I would like to comment on a letter published on Oct. 18 under the headline “The road and the rules.” With recent increases in traffic volumes and highway congestion, driver education is a matter of public safety. Some statements made in the letter warrant comment and suggest driver education in this province may be inadequate.
The letter’s author states, among other things, that “there is no ‘keep right except to pass’ stipulation on the Outer Ring Road.”
The author also states that “the right lane is an ‘on ramp/off ramp’ lane…to be used for traffic merging from on ramps and for those slowing down to exit off the Outer Ring Road.”
The author further suggests that all through traffic must use the left lane, and “from the left lane, you are to signal right and merge into the lane when your exit is approaching and merge right again when your exit has arrived.”
The author suggests this conclusion follows from the “overhead signs which indicate which lane you are to drive in” (e.g. the signs over the right driving lane that provide advance notification of upcoming exits). I believe this may show a misunderstanding of certain rules of the road and may help explain why traffic on our highways does not always flow as smoothly as it could.
The “drive to the right except to pass” rule is widely followed throughout the world, and is brilliant and elegant in its simplicity.
One will typically see this when motoring in foreign countries, not just because it’s likely the law, but also because it is a common sense way to ensure the smooth and orderly flow of traffic. There are some (not enough) “keep right” signs along our highways, but the important point is this rule does not only apply where the Department of Transportation decides to place a sign, as the letter’s author suggests; rather “drive to the right” is a rule of general application (see Highway Traffic Act, section 95).
Failure to follow this basic rule causes unnecessary traffic crowding and congestion, leads to avoidable risk-taking and just plain reduces the efficiency of the highway.
At the same time, driving in the left lane when not passing creates no benefit for anyone. Everyone’s goal should be the smooth and efficient flow of traffic. Keeping right except to pass facilitates that, as do most other traffic rules.
The letter writer’s assertion that the right lane of the Outer Ring Road is an “on ramp/off ramp” lane is plain wrong.
While it is obvious that all traffic leaving or entering the highway must do so from the right lane, the off-ramp is the off-ramp, and the on-ramp is the on-ramp.
The right lane of the Outer Ring Road is the driving lane, where you should maintain highway speeds until you enter the off-ramp, where you then slow down. You should not slow down while still in the right driving lane.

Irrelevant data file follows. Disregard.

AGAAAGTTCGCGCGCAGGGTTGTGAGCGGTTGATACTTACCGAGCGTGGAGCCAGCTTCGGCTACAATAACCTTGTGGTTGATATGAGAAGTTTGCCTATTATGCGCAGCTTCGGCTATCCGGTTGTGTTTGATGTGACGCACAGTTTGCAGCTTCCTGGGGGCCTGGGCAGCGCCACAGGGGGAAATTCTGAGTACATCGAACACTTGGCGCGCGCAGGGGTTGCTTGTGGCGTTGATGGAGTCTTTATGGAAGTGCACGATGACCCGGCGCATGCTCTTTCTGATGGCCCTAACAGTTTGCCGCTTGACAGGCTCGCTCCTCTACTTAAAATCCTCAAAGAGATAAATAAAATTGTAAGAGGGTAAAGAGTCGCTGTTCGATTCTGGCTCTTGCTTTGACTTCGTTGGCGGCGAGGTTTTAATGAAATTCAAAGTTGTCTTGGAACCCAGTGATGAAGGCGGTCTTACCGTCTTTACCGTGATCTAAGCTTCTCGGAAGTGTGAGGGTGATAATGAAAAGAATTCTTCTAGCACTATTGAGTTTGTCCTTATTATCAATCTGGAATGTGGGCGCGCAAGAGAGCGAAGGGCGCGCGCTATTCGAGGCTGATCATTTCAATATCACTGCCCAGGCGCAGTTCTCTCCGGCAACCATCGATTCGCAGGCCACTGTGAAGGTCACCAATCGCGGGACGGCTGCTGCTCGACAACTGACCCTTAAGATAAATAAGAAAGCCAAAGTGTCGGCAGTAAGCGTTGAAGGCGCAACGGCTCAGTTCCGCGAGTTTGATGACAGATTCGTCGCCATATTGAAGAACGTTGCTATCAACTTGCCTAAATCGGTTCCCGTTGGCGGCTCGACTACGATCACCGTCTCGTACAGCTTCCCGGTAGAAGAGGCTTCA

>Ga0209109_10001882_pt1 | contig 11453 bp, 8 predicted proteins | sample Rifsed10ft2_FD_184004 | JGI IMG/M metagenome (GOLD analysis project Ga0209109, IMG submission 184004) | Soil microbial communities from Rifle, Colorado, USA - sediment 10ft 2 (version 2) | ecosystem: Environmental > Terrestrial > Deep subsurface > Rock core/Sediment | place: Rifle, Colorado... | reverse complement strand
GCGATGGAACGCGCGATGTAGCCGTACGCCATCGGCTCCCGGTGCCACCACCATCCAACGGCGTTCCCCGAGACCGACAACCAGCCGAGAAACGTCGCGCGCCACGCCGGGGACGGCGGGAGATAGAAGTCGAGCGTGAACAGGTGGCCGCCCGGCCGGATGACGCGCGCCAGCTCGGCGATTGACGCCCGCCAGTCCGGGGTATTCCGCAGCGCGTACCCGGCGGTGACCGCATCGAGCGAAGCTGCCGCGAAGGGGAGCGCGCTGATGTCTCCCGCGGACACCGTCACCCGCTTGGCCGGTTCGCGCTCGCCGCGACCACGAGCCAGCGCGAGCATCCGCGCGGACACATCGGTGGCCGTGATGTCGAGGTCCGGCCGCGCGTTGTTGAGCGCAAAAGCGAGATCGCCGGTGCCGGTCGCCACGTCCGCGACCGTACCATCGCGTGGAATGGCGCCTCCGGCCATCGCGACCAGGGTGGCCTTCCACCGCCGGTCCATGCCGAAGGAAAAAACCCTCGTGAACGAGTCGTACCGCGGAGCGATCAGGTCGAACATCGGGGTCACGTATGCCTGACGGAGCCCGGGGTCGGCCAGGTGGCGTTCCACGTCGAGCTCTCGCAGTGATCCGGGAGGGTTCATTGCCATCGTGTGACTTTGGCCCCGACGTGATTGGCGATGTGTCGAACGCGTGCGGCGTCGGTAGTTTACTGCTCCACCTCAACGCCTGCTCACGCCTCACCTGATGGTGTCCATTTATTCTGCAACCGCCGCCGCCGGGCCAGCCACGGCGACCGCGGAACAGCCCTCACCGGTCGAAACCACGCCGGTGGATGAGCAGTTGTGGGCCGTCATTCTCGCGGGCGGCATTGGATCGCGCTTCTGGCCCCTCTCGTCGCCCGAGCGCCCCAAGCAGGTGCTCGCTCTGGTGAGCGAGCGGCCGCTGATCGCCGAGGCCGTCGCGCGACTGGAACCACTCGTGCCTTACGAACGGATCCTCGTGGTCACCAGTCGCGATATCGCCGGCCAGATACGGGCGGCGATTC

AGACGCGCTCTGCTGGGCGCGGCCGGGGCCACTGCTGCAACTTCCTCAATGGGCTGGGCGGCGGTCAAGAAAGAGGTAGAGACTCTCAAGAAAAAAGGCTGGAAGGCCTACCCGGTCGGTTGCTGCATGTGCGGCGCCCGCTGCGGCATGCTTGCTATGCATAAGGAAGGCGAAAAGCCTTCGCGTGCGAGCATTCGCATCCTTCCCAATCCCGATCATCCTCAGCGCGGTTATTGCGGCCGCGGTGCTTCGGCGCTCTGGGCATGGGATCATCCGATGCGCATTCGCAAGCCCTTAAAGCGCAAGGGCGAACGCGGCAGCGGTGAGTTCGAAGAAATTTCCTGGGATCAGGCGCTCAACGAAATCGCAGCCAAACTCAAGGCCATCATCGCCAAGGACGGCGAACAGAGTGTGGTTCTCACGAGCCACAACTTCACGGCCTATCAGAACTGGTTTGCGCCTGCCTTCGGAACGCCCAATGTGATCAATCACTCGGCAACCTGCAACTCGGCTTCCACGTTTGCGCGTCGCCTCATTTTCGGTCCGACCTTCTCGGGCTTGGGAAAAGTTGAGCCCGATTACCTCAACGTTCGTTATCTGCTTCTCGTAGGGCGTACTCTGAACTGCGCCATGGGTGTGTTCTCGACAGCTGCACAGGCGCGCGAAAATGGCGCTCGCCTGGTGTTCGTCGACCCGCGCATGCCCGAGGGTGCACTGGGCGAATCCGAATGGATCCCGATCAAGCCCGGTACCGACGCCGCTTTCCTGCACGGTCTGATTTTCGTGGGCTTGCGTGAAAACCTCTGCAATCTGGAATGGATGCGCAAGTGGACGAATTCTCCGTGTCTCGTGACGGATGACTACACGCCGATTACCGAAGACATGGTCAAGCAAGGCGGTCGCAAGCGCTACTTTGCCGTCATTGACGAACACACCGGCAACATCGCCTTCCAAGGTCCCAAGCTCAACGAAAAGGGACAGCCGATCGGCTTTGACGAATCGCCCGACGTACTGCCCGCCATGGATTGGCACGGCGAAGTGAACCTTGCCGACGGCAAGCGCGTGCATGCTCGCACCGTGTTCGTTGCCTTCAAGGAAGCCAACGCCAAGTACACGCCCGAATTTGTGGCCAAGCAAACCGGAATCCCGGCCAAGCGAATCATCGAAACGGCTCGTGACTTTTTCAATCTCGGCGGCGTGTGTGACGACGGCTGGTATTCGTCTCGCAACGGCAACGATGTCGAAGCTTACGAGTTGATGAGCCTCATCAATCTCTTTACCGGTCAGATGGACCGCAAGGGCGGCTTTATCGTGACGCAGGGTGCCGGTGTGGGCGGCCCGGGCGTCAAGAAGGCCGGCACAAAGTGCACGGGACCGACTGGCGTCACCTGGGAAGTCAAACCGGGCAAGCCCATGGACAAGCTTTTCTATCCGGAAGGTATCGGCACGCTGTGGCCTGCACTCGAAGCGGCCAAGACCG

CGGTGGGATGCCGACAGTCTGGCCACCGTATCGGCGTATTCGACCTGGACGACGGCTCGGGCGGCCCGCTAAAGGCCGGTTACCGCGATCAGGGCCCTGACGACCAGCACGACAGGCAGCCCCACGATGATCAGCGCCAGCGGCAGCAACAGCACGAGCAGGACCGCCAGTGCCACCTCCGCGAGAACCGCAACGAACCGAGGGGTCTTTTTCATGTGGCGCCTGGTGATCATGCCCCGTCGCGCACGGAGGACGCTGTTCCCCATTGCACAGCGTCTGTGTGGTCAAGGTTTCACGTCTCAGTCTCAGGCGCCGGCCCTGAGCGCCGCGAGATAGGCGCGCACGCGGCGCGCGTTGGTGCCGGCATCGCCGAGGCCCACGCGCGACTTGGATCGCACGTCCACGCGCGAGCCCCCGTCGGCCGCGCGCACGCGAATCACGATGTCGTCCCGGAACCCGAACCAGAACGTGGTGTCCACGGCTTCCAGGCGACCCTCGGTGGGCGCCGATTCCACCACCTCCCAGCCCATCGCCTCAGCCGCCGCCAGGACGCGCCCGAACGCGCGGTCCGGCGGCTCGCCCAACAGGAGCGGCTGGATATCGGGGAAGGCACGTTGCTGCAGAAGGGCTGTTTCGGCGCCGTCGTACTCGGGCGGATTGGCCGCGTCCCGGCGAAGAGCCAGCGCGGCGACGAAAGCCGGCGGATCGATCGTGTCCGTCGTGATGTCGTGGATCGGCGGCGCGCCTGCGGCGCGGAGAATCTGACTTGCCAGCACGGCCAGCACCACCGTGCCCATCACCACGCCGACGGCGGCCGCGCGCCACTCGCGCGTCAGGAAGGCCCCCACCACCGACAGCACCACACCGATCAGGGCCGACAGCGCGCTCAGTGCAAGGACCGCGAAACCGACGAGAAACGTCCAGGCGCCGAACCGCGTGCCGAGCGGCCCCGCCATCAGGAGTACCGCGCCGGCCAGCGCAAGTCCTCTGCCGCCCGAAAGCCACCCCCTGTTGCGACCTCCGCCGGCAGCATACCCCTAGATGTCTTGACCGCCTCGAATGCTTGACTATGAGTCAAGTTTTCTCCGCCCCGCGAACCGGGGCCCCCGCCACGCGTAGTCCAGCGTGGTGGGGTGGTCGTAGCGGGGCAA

Likewise, when entering the highway you accelerate to highway speed while on the on-ramp so as not to disturb the traffic flow upon entering the highway. The left lane of the Outer Ring Road is the overtaking lane, and is designed to allow traffic to travel at different speeds yet share the same road.
Further, if the overhead sign indicates the next off-ramp is for “Donovans,” this does not mean, as the letter’s author suggests, that the right lane is reserved exclusively for people exiting or entering the highway at Donovans; the sign simply signals that if you want to exit there, you will need to be in the right lane to do so.
One may always drive in the right lane and pass exits without exiting. Further, you may remain in the right lane even when a sign above the left lane lists your exit as being further down the road. Just because your distant exit is listed above the left passing lane doesn’t mean one must drive in that lane.
A lot to learn
The intent here is not to criticize. My point is there seems to be an issue with driver education. I have always felt that our licensing system should aim to produce drivers, as in many European countries, and not just dispense driver’s licenses.
Further, I believe all motorists should not just know the rules of the road, but should also receive training in the physics of driving, emergency manoeuvres and winter driving techniques, and they should feel confident enough to drive comfortably at highway speeds and change lanes as required.
If you remove any of these skills, you reduce overall driving ability and increase driving risk. The white-knuckled driver who is not sure what highway lane they should be in, fears changing lanes or drives so slow relative to others (e.g. when merging) as to be like an obstruction in a fast-flowing stream, is a dangerous thing.
I believe strongly in advanced driver training and periodic re-
testing. Highway traffic conditions in the St. John’s region today are more challenging than in the past, and demand greater driving abilities. Perhaps government should promote better driver education and awareness through higher testing standards, public service messages demonstrating correct driving practices, and better signage.
Based on my observations, the top three driver education priorities should be stay right except to pass, how to turn correctly onto a multi-lane road, and proper use of on/off ramps. You will note all three promote safe and efficient traffic flow.
Paul Fitzpatrick writes from Topsail.